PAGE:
On a thread about catcalls and wolf-whistling, I wrote:
Not a sexual response exactly but a response to sexual frustration and humiliation, I think. It's a way of swaggering in front of the other subadult males: "I'm so studly I can make advances to any unattached female! Right here in public! Louder than any of you!" Of course, the only people it can possibly impress are other subadult males even more anxious than you are, but hey, we're primates, we'll take status where we can find it :-)
And in response to a link to a biographical essay about Obama:
Roy Jenkins, I think in his biography of Truman, said something like: "The American republic has many qualities, but recognizing greatness in a sitting president is not one of them." I'm not even a political ally of Obama, except by necessity, but I think he's one of the four or five most impressive people ever to hold the office.
I like summing up, recapitulating, settling my thoughts in an orderly fashion. And I like chatting with people. I've never chatted much with people face to face: I talk too slowly, and get flustered too easily. So it's fun for me to chat in the written word. I type as fast as I talk, if not faster. And on a keyboard there's a backspace key, something that viva voce woefully lacks.
Still, if I was to make a rough pie chart of what's important to me, and a rough pie chart of where I put my time, the slice devoted to chatting on Facebook (and blogs, though there's a less of that, these days) would be about five times larger in the second pie than in the first. And, contrariwise, the time devoted to less occasional writing would be about five times smaller. I don't want to be a martinet with myself, but I do have the uneasy feeling that I'm not tracking well. And the current of life runs so deep and swift, nowadays. I lose track for a bit, and I find myself fifty miles closer to the ocean.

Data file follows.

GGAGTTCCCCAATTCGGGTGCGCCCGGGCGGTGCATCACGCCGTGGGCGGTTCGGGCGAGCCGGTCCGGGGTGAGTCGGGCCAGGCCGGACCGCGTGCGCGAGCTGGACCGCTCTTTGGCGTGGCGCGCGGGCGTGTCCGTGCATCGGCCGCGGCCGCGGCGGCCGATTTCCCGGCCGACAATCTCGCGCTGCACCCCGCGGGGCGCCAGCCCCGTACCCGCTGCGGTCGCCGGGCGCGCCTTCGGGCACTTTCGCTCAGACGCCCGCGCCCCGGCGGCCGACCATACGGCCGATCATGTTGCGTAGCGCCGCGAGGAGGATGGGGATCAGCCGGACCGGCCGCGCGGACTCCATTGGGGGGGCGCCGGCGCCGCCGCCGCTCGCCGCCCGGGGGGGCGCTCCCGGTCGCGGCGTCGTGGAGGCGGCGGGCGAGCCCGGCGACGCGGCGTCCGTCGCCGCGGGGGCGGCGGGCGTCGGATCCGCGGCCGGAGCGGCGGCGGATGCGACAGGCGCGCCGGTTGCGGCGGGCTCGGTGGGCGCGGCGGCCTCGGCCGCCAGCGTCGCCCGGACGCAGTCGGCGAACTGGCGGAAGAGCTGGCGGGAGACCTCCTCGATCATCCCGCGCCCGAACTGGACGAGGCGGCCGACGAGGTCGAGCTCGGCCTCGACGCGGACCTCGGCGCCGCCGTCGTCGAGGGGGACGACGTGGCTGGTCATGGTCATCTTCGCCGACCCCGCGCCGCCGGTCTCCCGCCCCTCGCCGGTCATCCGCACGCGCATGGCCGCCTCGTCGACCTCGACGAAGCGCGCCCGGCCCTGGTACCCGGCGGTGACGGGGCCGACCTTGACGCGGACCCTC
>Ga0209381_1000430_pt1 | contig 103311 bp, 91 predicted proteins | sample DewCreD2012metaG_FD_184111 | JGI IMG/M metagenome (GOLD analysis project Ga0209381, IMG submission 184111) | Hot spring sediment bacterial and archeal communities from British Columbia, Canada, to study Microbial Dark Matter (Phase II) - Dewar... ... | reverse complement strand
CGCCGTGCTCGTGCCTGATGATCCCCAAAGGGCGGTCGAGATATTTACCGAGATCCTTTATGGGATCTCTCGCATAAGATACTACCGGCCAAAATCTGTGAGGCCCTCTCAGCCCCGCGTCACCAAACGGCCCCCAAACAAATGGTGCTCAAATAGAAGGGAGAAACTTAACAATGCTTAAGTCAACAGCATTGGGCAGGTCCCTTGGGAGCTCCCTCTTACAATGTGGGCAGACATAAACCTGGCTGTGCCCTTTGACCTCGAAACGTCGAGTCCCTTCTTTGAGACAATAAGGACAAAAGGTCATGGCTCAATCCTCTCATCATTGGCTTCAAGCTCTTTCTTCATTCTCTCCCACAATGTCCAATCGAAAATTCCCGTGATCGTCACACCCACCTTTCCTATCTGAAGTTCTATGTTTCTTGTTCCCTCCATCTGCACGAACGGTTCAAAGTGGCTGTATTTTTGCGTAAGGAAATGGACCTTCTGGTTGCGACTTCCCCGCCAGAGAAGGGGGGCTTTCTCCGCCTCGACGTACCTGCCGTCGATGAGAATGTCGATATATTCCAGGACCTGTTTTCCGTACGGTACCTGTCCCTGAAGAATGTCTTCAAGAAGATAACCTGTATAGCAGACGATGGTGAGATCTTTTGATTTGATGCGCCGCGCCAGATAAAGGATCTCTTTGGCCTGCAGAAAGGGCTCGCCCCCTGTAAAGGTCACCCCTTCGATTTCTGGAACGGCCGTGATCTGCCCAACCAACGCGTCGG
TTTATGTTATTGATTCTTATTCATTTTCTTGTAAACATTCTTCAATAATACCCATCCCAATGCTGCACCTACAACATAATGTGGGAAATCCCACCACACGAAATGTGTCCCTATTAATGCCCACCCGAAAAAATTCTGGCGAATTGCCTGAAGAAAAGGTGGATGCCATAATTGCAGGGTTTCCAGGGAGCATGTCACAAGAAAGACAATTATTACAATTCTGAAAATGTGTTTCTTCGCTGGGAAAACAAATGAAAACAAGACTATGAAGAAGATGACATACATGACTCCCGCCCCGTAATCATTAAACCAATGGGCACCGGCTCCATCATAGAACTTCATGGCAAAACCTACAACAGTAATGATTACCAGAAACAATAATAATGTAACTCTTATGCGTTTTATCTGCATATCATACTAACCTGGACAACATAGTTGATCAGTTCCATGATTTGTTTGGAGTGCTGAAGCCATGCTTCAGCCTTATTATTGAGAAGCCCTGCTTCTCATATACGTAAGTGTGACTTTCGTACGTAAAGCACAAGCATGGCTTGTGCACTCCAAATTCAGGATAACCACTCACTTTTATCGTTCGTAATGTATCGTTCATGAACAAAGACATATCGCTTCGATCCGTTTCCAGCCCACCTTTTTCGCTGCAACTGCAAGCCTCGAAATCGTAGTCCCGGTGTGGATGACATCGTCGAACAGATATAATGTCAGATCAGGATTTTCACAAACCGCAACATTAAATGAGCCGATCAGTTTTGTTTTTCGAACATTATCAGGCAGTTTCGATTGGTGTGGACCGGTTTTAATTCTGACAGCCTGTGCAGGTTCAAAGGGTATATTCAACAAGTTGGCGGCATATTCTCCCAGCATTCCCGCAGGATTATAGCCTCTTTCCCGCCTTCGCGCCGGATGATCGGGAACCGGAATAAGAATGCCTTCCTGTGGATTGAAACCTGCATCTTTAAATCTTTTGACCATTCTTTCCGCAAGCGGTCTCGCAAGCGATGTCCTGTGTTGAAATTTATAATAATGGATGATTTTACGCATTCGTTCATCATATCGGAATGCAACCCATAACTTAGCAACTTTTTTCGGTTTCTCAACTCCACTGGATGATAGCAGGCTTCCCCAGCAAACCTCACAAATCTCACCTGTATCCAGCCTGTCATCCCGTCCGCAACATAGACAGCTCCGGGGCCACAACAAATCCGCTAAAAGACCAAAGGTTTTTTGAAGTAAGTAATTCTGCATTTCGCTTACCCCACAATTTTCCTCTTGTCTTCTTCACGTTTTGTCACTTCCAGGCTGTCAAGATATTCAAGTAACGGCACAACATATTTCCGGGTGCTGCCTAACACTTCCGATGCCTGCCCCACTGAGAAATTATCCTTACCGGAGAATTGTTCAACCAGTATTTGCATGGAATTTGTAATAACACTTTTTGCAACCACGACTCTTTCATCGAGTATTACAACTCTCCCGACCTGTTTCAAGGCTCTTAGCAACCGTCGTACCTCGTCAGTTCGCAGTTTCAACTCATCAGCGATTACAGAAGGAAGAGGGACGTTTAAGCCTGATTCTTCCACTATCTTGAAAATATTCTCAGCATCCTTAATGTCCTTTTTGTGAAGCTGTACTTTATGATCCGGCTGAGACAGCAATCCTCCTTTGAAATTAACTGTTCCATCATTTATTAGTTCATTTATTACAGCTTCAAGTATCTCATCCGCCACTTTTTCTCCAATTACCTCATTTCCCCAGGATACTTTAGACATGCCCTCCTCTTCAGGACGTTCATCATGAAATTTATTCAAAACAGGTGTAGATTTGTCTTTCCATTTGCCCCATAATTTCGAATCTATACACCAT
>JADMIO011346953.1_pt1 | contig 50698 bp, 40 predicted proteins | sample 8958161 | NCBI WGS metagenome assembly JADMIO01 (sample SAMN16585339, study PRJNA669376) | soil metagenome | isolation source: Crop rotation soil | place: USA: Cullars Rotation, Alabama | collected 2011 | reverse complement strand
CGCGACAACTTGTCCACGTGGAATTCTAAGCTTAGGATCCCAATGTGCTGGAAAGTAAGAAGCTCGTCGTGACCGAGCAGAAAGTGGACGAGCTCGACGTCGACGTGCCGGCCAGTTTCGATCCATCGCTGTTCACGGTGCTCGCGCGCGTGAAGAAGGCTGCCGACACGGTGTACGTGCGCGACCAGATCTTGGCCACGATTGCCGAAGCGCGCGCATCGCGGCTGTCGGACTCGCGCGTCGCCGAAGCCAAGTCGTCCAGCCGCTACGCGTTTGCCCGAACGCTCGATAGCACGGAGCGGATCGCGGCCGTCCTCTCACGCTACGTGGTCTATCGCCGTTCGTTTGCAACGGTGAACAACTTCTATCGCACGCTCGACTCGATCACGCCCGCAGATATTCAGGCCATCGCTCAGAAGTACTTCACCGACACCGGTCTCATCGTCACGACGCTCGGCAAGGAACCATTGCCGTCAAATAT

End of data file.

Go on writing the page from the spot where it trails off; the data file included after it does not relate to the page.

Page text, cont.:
I do like to bear in mind that even the weariest river winds somewhere safe to sea, not because I'm gloomy, but because it reminds me that things are both more and less important than they seem: there's a frame around the picture, endpapers to the book. More important because everything you put in is something else left out: less important because it's just one fleeting life among billions, quickly over and quickly forgotten.
So perhaps a little more time here, and a little more time reading Dickinson et al, and a little less over there on Facebook. And maybe I really should make up those pie charts and have a think about them.